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Dealing with SAD

December 15, 2014
by Kathleen Mears
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For years, I tried to ignore my feelings of fatigue and listlessness as the seasons changed and days got shorter and cooler. I tried to ignore my moodiness. Then several years ago I discovered my malady had a name: Seasonal Affective Disorder (SAD). In the late '90s I had read articles about light therapy as a treatment for mood disorders. At a previous facility where I lived, the assistant director of nursing told me she felt residents would benefit from light therapy and she wished there were funding for it.

I wonder if sadness during the fall and winter months might be part of the human body’s natural rhythm. Maybe we feel tired because we evolved from creatures that hibernated for part of the winter. Could that be why we want to take "a long winter's nap?"

I have noticed most people are kind of grumpy this time of year. It is hard to get our bodies moving. The holidays keep us motivated and busy with the things we need to do to get ready to celebrate. Thousands of years ago, man worshipped the sun on the December winter solstice. Although mankind was less evolved, humans realized the sun's importance to life and well-being.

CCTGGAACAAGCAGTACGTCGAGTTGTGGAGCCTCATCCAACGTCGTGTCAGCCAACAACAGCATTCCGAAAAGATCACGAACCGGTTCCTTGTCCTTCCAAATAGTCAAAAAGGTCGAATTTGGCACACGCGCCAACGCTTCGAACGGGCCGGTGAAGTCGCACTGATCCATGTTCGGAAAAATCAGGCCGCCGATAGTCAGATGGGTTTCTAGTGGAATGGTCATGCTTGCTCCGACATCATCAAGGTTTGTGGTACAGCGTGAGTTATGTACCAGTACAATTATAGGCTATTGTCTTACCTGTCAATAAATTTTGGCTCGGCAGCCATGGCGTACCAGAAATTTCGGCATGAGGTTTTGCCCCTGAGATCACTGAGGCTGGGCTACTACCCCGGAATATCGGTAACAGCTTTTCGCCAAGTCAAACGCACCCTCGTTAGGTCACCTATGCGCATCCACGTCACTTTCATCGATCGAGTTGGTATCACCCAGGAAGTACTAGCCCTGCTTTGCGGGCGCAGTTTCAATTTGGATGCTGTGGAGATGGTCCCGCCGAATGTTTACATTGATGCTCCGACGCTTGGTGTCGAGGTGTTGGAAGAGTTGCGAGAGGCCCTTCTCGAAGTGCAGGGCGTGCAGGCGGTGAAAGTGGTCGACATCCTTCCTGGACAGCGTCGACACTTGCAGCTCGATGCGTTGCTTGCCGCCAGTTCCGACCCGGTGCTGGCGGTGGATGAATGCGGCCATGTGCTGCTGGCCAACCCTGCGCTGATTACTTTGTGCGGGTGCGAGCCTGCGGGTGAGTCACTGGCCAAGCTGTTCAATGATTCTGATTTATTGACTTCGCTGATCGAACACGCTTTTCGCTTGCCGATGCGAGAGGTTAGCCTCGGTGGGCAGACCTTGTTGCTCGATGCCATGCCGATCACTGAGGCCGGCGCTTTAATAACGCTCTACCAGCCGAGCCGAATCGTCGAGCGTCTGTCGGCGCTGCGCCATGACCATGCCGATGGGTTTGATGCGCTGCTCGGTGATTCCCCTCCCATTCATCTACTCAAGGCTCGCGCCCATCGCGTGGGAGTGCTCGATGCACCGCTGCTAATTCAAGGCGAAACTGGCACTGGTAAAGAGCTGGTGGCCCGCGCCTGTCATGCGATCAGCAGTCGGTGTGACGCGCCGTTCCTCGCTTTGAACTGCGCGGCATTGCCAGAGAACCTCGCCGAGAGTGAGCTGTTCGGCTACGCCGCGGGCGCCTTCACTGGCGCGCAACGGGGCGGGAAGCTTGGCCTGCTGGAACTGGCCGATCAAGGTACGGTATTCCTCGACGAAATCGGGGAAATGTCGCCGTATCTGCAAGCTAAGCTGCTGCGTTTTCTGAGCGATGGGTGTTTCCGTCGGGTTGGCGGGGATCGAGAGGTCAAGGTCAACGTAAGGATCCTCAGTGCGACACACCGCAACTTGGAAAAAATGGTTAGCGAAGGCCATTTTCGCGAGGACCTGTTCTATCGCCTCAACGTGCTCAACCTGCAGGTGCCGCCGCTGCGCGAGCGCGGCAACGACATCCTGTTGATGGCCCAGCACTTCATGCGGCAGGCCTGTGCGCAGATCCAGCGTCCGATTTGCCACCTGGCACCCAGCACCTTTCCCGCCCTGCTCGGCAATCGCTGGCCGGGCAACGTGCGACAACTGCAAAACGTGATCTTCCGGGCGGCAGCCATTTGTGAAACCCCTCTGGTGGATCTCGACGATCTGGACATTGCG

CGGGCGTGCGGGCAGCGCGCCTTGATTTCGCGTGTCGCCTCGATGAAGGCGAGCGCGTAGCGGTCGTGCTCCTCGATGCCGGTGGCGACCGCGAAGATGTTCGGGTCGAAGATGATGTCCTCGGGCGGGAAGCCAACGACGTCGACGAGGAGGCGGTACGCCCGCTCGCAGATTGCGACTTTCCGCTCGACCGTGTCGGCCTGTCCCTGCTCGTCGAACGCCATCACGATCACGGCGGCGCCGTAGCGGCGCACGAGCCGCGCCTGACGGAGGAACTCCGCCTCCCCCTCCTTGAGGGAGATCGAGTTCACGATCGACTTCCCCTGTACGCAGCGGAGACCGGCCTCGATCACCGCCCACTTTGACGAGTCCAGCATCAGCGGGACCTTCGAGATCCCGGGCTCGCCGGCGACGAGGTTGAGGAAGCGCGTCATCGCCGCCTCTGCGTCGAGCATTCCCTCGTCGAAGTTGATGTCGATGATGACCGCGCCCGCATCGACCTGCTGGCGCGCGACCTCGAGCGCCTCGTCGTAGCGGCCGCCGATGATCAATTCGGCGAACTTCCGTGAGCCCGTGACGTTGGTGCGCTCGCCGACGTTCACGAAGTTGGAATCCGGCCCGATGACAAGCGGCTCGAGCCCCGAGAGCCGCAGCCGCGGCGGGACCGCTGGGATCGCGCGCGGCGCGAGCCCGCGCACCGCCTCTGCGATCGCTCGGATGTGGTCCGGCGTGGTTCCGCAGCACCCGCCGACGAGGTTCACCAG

I get through the SAD months by keeping myself occupied, although some days it is hard to do. Sometimes my brain wants a vacation no matter what I am telling it to do.

Being outside in the fresh air—even if it is cold—is exhilarating. Changes of scene, such as shopping or a lunch out, also lift my mood. Exercise, meditation and prayer occupy my mind and calm it.

Many people dread the onset of winter. During the summer others wish for snow because they are hot. But I know we humans are seldom happy with what we have. In winter's uncertain weather, my grandmother Mears planted a couple amaryllis bulbs. Watching them grow and awaiting their beautiful flower gave her a sense of anticipation and hope.

There is beauty and wonder in every day. We do not have to go outside or travel far away to find it. Planning special time each day to deal with our own needs will allow us to feel better about ourselves and more satisfied with our lives.


Kathleen Mears

Kathleen Mears has been a nursing home resident in Ohio for 20 years. She is an incomplete...